History of Arcadia
Arcadia is an area of the central Peloponnese, both mountainous and fertile. It had been the homeland of the Pelasgians and was later inhabited by Dorians. At the same time Arcadia was since antiquity the archetypal rustic area of Greece and by this fact an area strongly involved in the Greek Mythology. Ancient Arcadia is mostly known as the home of the god Pan and several arcadian nymphes and setting for much pastoral literature .
Leading ancient cities were Tegea, Mantinea and Megalopolis (founded in the 360s BC). Ancient Arcadian cities had many colonies, as in Cyprous (Pafos) and Italy (Rome), Minor Asia (Pergamus), Pontos (Trapezounta) etc. Arcadians sided against Sparta, with they had always been at odds.
The League of the Arcadians was founded, against Sparta, in Megalopolis on 369 B.C. by the Theban general and politician Epameinondas. After the 362 BC Battle of Mantineia and the death of Epameinondas, Arcadia joined the Commonwealth of Achaia. Under Roman Rule, it began to decline and was subsequently deserted after raids by Alarichos and the Slavs. Franks came in the 12th Century, and it was later overrun by the Turks in 1458.
Arcadia was the site of major and decisive battles during the War of Independence of 1821 against the Turcs. At 23 September 1821, general Theodoros Kolokotronis led Greek rebels to conquer and liberate Tripoli. It was a decisive fact for the progress and the final success of the revolution.
Tripolis, capital of Arcadia, was reconstructed after its destruction carried out by pasha Ibrahim in 1827. From the beginning of the revolution against the Turkish regime, Tripoli was the first key point for the Greeks in their fight against the Turks, arriving to release it in September of 1821. During the War for Independence, it had a very importnant roll and suffered many calamities, including the bombing of Ibrahim.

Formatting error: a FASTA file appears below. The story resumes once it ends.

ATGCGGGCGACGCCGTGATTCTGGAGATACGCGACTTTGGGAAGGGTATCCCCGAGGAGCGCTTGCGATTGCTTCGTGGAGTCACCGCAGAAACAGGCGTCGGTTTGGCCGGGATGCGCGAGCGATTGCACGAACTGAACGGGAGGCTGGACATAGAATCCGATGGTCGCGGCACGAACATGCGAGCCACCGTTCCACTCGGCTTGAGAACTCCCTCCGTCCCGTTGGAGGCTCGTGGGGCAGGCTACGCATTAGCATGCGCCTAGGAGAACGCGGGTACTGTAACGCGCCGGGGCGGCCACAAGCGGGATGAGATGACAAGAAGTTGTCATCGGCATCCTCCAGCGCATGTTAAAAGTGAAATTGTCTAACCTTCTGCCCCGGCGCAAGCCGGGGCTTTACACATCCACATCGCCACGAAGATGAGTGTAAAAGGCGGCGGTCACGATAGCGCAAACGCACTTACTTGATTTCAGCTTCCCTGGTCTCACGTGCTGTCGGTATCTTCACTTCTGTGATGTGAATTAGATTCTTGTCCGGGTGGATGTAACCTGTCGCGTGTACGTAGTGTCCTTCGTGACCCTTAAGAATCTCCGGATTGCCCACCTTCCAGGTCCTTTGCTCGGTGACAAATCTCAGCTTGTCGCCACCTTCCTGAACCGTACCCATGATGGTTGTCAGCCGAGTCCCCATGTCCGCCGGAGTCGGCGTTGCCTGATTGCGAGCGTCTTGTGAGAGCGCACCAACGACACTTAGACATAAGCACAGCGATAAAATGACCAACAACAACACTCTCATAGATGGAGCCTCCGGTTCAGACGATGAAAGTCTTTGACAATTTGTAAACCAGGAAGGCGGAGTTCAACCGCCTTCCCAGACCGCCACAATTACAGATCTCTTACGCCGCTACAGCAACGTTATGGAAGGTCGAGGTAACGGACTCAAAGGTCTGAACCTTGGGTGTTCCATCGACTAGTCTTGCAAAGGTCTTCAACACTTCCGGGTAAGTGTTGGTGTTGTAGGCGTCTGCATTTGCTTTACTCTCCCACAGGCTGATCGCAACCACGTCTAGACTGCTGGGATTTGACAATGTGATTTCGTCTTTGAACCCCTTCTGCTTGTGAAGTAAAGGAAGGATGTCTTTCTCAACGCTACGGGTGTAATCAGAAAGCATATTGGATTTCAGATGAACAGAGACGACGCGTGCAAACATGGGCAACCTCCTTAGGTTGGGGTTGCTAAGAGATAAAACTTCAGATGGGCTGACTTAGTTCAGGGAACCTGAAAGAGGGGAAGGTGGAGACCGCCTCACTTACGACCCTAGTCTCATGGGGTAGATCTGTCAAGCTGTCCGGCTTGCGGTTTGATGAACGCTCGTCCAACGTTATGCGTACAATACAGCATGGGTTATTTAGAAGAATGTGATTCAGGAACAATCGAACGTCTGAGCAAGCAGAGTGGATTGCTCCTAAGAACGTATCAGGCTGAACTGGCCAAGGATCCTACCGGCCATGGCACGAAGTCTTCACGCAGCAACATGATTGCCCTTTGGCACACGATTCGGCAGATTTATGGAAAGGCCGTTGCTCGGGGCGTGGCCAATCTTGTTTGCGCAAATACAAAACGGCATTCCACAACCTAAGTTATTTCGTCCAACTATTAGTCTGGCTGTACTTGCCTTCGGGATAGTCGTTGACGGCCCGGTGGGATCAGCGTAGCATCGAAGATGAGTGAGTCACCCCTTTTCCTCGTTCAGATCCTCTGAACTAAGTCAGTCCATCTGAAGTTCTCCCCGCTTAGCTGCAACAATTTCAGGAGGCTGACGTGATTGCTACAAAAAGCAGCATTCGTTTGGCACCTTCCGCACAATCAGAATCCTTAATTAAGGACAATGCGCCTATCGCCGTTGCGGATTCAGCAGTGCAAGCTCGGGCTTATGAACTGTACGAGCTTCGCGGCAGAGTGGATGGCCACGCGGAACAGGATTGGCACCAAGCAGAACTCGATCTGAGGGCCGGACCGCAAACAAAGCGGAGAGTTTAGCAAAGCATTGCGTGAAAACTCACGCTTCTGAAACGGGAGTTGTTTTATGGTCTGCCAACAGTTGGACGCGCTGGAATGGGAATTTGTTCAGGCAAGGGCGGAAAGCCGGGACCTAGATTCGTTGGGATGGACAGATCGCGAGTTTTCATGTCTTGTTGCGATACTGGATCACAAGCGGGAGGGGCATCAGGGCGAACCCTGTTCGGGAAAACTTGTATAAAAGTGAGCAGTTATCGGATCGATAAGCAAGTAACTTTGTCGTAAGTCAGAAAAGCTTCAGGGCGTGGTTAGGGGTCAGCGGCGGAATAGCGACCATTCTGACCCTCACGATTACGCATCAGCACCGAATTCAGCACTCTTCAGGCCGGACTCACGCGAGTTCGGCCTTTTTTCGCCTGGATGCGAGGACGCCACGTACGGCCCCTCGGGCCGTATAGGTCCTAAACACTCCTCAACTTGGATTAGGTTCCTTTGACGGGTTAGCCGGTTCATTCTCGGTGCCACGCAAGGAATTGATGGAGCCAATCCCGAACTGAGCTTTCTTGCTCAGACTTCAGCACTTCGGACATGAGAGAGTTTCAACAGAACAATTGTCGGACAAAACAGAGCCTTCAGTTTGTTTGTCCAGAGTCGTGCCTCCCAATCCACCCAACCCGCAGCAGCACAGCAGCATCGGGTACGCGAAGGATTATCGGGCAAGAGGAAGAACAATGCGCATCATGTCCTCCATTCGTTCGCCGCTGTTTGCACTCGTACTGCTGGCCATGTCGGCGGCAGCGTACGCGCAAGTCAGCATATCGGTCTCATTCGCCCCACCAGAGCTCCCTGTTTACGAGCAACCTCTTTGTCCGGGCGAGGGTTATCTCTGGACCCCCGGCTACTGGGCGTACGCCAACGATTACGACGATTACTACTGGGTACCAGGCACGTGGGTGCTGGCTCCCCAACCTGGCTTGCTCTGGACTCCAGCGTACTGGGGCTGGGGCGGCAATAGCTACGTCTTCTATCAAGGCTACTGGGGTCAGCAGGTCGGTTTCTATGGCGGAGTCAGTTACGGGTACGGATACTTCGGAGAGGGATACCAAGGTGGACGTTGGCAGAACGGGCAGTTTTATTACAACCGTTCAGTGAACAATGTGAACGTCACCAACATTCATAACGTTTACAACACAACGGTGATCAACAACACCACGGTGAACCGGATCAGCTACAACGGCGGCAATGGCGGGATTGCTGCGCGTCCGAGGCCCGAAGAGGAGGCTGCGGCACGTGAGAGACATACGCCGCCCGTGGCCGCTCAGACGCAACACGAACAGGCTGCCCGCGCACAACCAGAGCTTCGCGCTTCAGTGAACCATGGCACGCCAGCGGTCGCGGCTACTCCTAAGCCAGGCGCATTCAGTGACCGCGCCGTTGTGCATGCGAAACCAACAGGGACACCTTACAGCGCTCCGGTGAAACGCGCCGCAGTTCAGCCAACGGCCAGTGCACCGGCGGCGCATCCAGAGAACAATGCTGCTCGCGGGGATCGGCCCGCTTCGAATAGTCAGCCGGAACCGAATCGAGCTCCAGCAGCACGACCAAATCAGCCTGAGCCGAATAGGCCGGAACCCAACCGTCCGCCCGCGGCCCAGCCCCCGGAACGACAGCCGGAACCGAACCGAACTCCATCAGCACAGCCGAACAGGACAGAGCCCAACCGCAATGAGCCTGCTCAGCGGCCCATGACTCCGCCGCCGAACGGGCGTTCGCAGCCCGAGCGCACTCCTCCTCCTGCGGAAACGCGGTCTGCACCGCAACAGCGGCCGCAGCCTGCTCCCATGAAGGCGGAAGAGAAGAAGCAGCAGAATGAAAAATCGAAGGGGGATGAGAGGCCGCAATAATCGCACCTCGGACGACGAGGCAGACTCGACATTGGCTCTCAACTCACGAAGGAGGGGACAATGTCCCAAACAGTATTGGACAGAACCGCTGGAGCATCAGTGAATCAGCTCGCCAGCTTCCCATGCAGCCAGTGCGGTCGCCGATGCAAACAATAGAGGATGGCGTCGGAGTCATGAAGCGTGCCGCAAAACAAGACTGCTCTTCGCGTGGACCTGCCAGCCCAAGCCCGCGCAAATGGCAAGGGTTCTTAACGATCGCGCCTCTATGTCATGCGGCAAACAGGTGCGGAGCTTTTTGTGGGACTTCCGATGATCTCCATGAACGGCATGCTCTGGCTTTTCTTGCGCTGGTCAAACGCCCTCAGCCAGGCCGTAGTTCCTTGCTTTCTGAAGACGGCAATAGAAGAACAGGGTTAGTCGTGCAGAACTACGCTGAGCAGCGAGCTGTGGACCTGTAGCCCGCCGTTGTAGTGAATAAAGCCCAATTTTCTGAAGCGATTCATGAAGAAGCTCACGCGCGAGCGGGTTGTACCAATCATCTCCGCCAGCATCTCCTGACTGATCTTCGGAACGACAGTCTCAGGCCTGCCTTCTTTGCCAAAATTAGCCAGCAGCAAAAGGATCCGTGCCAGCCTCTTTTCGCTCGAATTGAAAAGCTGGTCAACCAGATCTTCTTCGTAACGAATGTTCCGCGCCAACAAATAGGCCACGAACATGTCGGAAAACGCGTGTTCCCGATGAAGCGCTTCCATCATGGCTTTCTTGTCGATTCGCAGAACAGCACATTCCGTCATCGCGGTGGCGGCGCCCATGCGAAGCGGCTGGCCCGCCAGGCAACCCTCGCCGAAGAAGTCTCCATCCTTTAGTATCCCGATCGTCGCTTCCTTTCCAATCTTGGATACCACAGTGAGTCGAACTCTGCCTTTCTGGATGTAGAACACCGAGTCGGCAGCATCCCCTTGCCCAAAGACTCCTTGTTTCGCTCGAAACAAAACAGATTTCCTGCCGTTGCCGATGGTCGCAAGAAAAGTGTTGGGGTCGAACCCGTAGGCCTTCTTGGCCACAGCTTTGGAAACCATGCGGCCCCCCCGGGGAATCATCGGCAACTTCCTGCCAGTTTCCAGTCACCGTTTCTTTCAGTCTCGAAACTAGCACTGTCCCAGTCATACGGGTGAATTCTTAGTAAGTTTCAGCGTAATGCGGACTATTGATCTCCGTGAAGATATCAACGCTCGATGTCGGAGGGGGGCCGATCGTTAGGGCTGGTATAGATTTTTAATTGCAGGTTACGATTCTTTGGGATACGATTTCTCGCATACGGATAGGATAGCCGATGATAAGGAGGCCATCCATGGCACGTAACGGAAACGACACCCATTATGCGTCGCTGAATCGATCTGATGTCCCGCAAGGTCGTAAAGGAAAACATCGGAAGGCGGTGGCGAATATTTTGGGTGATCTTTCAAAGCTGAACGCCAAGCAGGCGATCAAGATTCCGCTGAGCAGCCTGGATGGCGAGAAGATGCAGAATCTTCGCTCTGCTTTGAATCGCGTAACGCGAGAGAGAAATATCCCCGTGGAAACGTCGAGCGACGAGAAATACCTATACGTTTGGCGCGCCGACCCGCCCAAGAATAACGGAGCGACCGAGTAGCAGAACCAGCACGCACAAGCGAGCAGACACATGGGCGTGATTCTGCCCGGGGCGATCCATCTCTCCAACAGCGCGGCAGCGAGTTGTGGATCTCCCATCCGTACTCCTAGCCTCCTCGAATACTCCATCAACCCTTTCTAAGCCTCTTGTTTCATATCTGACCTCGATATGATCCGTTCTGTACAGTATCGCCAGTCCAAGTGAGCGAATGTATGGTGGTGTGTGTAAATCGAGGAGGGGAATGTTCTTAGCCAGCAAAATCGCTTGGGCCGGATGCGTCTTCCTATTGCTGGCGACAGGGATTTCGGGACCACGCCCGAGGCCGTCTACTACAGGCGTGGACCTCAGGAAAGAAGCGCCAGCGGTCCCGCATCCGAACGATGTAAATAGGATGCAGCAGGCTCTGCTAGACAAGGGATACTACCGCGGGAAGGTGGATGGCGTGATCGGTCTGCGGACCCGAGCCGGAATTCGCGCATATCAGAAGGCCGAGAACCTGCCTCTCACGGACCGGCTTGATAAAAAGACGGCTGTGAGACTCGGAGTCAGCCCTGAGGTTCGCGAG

Tripolis constitutes the knot of communication between the localities of all the Peloponesos. It is an excellent departure point to know all the region, rich in places of archaelogical interest, and picturesque villages and towns with their own and unmistakable colors, constructed on a wonderful montainous terrain. Tripolis belongs to the province of Mantinia, that has inherited the name of the old city and its area. In their closed valley, several cities of the Arcadian world grew of north to the south: Kafies, Orhomenos, Nestani, Mantineia, Tegea, Palladio, Asea.
Starting off for the N., we find after 14 km, the picturesque town of Nestani, constructed on the ruins of the old city, that was one of the 5 municipalities of Mantineia. To a height of 640m. we will find the Monastery of the Gorgoepikoou where religious treasures of century X are conserved.
The old city of Mantineia is 13 km to the north of Tripolis. Named "erateini Mantinei" by Homer, it was constituted by 5 municipalities, near the small hill, of the today, Gkortsouli. In the historic period, these 5 municipalities were constructed in the plain where today their ruins are located. Ally of the Athenians and the Spartans, Mantineia suffered massive destruction. The Mantineia, which is cited by Homer in its Iliada, is considered as a very old city. In the early years of the IV century A.C., its inhabitants were unified to a common scheme that was tributary to Argos. In the Medic wars, the Mantinians fought in Thermopiles, whereas in the Peloponnesean War the Spartans and the Athenians allied first.
The region of Ancient Tegea is located at the east side of the central valey of Arcadia (today known as Mantineia valey) close to the city of Mantineia, on the road to Sparta. Ancient Tegea, an important arcadian city in ancient times, was constituted by 9 municipalities. From the middle of the 6th cent. B.C. until the Spartan defeat at the battle of Leuctra (371 B.C.), it was dominated by Sparta. In 362 B.C. Tegea allied with its rival, Mantinea, against Sparta, but later it again opposed Mantinea. At Tegea there are remains of the temple of Athena Alea, which was rebuilt (c.370-355 B.C.). Its architect and sculptor was Scopas from Paros, comtemporary of Praxiteles.
|Last updated: 20/06/2006|
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